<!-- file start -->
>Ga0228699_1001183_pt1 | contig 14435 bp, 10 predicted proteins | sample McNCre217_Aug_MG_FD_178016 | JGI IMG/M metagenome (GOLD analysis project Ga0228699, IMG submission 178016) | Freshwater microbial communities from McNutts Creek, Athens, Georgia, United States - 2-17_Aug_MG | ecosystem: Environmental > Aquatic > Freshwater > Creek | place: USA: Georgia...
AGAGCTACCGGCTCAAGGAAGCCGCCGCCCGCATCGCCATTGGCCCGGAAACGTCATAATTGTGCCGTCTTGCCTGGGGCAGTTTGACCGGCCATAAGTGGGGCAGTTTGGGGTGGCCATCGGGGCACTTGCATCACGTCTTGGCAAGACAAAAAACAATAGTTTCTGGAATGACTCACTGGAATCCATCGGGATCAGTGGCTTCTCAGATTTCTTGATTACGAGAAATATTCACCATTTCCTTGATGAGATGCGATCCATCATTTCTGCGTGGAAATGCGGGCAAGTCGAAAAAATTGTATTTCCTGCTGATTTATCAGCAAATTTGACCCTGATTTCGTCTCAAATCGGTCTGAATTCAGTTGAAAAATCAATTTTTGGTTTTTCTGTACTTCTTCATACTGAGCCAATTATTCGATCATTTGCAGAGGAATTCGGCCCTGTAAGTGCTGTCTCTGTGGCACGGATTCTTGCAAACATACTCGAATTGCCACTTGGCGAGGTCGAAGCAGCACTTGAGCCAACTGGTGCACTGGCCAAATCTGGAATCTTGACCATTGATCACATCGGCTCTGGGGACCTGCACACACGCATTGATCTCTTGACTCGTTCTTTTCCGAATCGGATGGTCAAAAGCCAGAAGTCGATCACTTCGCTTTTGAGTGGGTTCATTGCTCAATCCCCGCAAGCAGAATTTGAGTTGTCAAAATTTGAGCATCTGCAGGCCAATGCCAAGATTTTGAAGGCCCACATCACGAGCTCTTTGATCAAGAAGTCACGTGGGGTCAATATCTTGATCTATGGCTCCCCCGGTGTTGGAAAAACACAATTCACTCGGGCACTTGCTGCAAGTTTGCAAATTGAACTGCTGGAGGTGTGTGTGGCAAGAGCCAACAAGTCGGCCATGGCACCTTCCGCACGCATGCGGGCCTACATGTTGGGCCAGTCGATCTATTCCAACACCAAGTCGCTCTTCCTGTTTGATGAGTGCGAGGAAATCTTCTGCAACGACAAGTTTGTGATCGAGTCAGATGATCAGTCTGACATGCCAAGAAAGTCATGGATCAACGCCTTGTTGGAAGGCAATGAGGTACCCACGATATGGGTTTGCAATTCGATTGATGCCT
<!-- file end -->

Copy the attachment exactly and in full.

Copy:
>Ga0228699_1001183_pt1 | contig 14435 bp, 10 predicted proteins | sample McNCre217_Aug_MG_FD_178016 | JGI IMG/M metagenome (GOLD analysis project Ga0228699, IMG submission 178016) | Freshwater microbial communities from McNutts Creek, Athens, Georgia, United States - 2-17_Aug_MG | ecosystem: Environmental > Aquatic > Freshwater > Creek | place: USA: Georgia...
AGAGCTACCGGCTCAAGGAAGCCGCCGCCCGCATCGCCATTGGCCCGGAAACGTCATAATTGTGCCGTCTTGCCTGGGGCAGTTTGACCGGCCATAAGTGGGGCAGTTTGGGGTGGCCATCGGGGCACTTGCATCACGTCTTGGCAAGACAAAAAACAATAGTTTCTGGAATGACTCACTGGAATCCATCGGGATCAGTGGCTTCTCAGATTTCTTGATTACGAGAAATATTCACCATTTCCTTGATGAGATGCGATCCATCATTTCTGCGTGGAAATGCGGGCAAGTCGAAAAAATTGTATTTCCTGCTGATTTATCAGCAAATTTGACCCTGATTTCGTCTCAAATCGGTCTGAATTCAGTTGAAAAATCAATTTTTGGTTTTTCTGTACTTCTTCATACTGAGCCAATTATTCGATCATTTGCAGAGGAATTCGGCCCTGTAAGTGCTGTCTCTGTGGCACGGATTCTTGCAAACATACTCGAATTGCCACTTGGCGAGGTCGAAGCAGCACTTGAGCCAACTGGTGCACTGGCCAAATCTGGAATCTTGACCATTGATCACATCGGCTCTGGGGACCTGCACACACGCATTGATCTCTTGACTCGTTCTTTTCCGAATCGGATGGTCAAAAGCCAGAAGTCGATCACTTCGCTTTTGAGTGGGTTCATTGCTCAATCCCCGCAAGCAGAATTTGAGTTGTCAAAATTTGAGCATCTGCAGGCCAATGCCAAGATTTTGAAGGCCCACATCACGAGCTCTTTGATCAAGAAGTCACGTGGGGTCAATATCTTGATCTATGGCTCCCCCGGTGTTGGAAAAACACAATTCACTCGGGCACTTGCTGCAAGTTTGCAAATTGAACTGCTGGAGGTGTGTGTGGCAAGAGCCAACAAGTCGGCCATGGCACCTTCCGCACGCATGCGGGCCTACATGTTGGGCCAGTCGATCTATTCCAACACCAAGTCGCTCTTCCTGTTTGATGAGTGCGAGGAAATCTTCTGCAACGACAAGTTTGTGATCGAGTCAGATGATCAGTCTGACATGCCAAGAAAGTCATGGATCAACGCCTTGTTGGAAGGCAATGAGGTACCCACGATATGGGTTTGCAATTCGATTGATGCCT